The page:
The EU’s decision is not due until next spring, unless Microsoft settles before then.
Ed Black, president of a trade group representing Microsoft critics that includes Sun, called on the Commission to stand firm.
“The only way a settlement could be possible is if somehow — which I think is unlikely and would be a horrible outcome — the EU would capitulate the way the U.S. and Justice Department did,” he said Thursday night after making his own presentation.
U.S. courts found Microsoft guilty of monopolistic behavior in the Internet browser case, but Microsoft later reached a settlement with the Bush administration in 2001 that allowed it to keep its Internet Explorer in Windows with some conditions.
Microsoft argues that the settlement — now being reviewed by a U.S. appellate court — should address Europe’s concerns. But the European Commission says its market surveys found Microsoft’s anticompetitive behavior continued.
EU officials have said they remain open to a settlement, but made no comment on the hearing.

HA! I personally believe that its like a young child running to its mummy for help when its been beaten at Mini-Golf by a superior child
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Old 01-12-2004, 04:16 PM   #26
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Default Re: Microsoft Windows Built-in Items (IE, etc): Should they be there?

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As of Avatars, I personally wouldn't mind this:
Hehe. Nice pic.

Dave - what ya think of these?

Avatar : (smaller of course - you should have a limit to how many Pixels can be used in a Avatar, and the pic looks half decent whatever size you have it in.

Signature : ( I thought this one would raise a few eyebrows )
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Old 01-12-2004, 04:27 PM   #27
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Quote:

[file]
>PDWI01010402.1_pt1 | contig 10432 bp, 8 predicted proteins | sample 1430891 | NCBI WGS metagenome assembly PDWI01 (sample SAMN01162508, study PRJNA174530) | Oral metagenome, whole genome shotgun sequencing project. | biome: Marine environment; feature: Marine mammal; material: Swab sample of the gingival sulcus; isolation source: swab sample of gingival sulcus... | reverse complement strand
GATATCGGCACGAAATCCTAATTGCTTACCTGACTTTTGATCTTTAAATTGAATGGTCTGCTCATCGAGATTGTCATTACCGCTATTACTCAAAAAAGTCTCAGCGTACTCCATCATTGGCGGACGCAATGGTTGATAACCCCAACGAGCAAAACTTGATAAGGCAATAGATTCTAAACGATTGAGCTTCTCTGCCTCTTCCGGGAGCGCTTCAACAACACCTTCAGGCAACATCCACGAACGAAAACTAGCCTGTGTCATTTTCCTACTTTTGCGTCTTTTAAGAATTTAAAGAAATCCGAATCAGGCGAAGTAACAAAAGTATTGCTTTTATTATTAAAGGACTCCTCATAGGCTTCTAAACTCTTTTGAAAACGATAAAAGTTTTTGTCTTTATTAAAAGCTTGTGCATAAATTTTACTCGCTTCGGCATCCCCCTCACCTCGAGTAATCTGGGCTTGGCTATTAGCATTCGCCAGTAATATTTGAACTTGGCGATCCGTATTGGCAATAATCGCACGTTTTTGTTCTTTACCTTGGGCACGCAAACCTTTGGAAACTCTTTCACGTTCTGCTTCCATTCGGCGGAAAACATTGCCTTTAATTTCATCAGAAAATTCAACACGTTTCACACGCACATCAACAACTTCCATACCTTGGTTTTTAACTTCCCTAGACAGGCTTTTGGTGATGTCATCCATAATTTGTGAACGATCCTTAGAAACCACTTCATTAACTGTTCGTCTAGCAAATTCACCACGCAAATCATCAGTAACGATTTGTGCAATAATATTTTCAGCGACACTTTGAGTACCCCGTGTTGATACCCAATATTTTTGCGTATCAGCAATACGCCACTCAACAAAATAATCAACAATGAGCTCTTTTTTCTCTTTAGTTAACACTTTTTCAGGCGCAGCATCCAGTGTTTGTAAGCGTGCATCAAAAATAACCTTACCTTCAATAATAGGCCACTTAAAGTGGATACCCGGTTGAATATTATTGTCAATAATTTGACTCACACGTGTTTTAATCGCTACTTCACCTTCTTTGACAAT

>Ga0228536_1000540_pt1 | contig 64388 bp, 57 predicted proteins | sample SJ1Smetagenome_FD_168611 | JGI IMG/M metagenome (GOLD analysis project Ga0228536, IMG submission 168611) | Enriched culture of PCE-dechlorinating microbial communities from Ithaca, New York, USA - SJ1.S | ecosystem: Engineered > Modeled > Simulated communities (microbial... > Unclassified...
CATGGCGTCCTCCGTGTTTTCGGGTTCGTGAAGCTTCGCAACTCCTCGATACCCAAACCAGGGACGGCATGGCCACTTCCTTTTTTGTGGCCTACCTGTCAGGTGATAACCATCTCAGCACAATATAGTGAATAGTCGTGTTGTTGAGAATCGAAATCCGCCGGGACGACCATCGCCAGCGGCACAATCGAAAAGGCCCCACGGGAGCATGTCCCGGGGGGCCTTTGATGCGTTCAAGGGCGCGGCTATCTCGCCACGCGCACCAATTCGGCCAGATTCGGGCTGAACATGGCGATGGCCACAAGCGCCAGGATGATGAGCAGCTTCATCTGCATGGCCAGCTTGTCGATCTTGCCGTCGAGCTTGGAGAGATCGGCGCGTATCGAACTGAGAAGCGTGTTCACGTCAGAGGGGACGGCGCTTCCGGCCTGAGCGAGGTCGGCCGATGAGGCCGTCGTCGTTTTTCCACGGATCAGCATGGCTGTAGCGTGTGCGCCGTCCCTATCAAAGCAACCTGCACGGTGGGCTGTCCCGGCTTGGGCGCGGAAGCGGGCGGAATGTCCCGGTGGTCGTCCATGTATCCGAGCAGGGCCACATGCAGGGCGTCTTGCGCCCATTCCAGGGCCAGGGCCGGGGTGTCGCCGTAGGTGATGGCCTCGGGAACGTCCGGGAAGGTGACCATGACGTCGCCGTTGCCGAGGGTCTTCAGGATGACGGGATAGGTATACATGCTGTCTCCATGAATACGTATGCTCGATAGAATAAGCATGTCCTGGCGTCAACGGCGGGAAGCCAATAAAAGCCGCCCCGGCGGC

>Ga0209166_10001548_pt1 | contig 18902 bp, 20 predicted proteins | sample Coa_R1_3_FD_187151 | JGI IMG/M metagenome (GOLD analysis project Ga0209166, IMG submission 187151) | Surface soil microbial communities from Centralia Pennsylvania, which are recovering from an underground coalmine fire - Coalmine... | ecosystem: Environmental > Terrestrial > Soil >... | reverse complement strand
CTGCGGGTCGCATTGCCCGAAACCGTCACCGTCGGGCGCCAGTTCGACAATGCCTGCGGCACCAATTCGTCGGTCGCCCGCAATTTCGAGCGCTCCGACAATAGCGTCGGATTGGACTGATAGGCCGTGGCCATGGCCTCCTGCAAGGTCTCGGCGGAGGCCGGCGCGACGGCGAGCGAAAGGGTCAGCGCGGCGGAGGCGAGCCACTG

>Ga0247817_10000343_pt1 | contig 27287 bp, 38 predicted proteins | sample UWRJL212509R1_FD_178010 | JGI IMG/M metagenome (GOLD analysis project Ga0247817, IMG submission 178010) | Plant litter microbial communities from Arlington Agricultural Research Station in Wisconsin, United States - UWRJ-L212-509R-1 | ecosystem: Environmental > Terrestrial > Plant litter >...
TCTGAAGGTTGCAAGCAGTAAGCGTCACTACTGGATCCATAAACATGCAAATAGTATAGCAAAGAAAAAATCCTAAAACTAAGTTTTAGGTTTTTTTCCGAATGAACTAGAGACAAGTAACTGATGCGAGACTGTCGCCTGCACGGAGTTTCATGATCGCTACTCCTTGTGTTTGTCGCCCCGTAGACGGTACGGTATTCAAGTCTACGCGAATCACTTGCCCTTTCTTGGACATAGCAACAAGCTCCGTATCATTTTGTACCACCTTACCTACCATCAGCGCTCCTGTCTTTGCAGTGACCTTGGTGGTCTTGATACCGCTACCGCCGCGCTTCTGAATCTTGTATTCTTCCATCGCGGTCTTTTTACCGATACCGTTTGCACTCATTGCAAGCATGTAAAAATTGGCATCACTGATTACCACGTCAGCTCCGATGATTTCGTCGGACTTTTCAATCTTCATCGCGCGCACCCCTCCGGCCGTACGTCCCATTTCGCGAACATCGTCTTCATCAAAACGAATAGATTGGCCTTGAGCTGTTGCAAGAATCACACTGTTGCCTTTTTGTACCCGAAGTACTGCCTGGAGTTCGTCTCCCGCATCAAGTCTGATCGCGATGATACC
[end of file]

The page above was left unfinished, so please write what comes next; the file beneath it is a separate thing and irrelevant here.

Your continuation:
to give rivals such as RealNetwork’s RealPlayer or Apple’s Quicktime more of a chance.


See, THAT IS EXACTLY WHAT I MEAN! It's just, 'oh, mummy, he did that!'


Quote:
For rivals, money also is the key issue as they watch Microsoft eat into their market share, much as its Internet Explorer did to Netscape’s browser in the 1990s.


Money again! Money, Money, Money! Microsoft cares not for money: they make litterally £3-4 Billion each Quarter, you know where most of that goes? It goes into the free stuff microsoft gives us every second - MSN.com, MSNBC, MSDN, they all have subscriptions but generally nobody has them - but they keep them going, they also put a great deal of money into upgrading software and development so that they can make more money next quarter and then put more into design and etc etc etc and so on!

Quote:
“weakens competition on the merits, stifles product innovation and ultimately reduces consumer choice.”


Now this is just silly! I have 5 media players on my Computer, 7 on my previous one - WMP, RealPlayer, MusicMatch, Quicktime, Divx Player, Winamp, Power DVD, and some P2P ones. Each has its own merits - I like DP for watching films that I have downloaded and Divx's, I like PDVD for watching DVDs, I like MusicMatch for listening to music when I'm not on MSN, I like WMP for MPEGs and the Audio Writing Tools and listening Music while in MSN, I hate Quicktime - but use it for those kind of media files, Winamp is good for the ones that others don't play. Does this sound like, even with a Microsoft Freak who doesn't even abbreviate Microsoft to MS when writing it even if it was faster weakening competition! HA!
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Old 01-12-2004, 04:42 PM   #28
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Default Re: Microsoft Windows Built-in Items (IE, etc): Should they be there?

A Althon supporter Kalthorn?
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Old 01-12-2004, 05:15 PM   #29
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While I have an Athlon, yes, but given the chance when Intel have a 64-Bit out I'd take that over the Athlon anyday! It was merely a technological decision to gett he Athlon - I needed a computer and would not have the money any other time so I could not wait; I was not going to get a 32 bit while a 64 bit was only £100 more with 120GB more Hard drive too, so I did it. Hopefully, I can get one early next year from Intel if I save oop enoof - we shall see!
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Old 01-12-2004, 05:29 PM   #30
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Default Re: Microsoft Windows Built-in Items (IE, etc): Should they be there?

Good luck.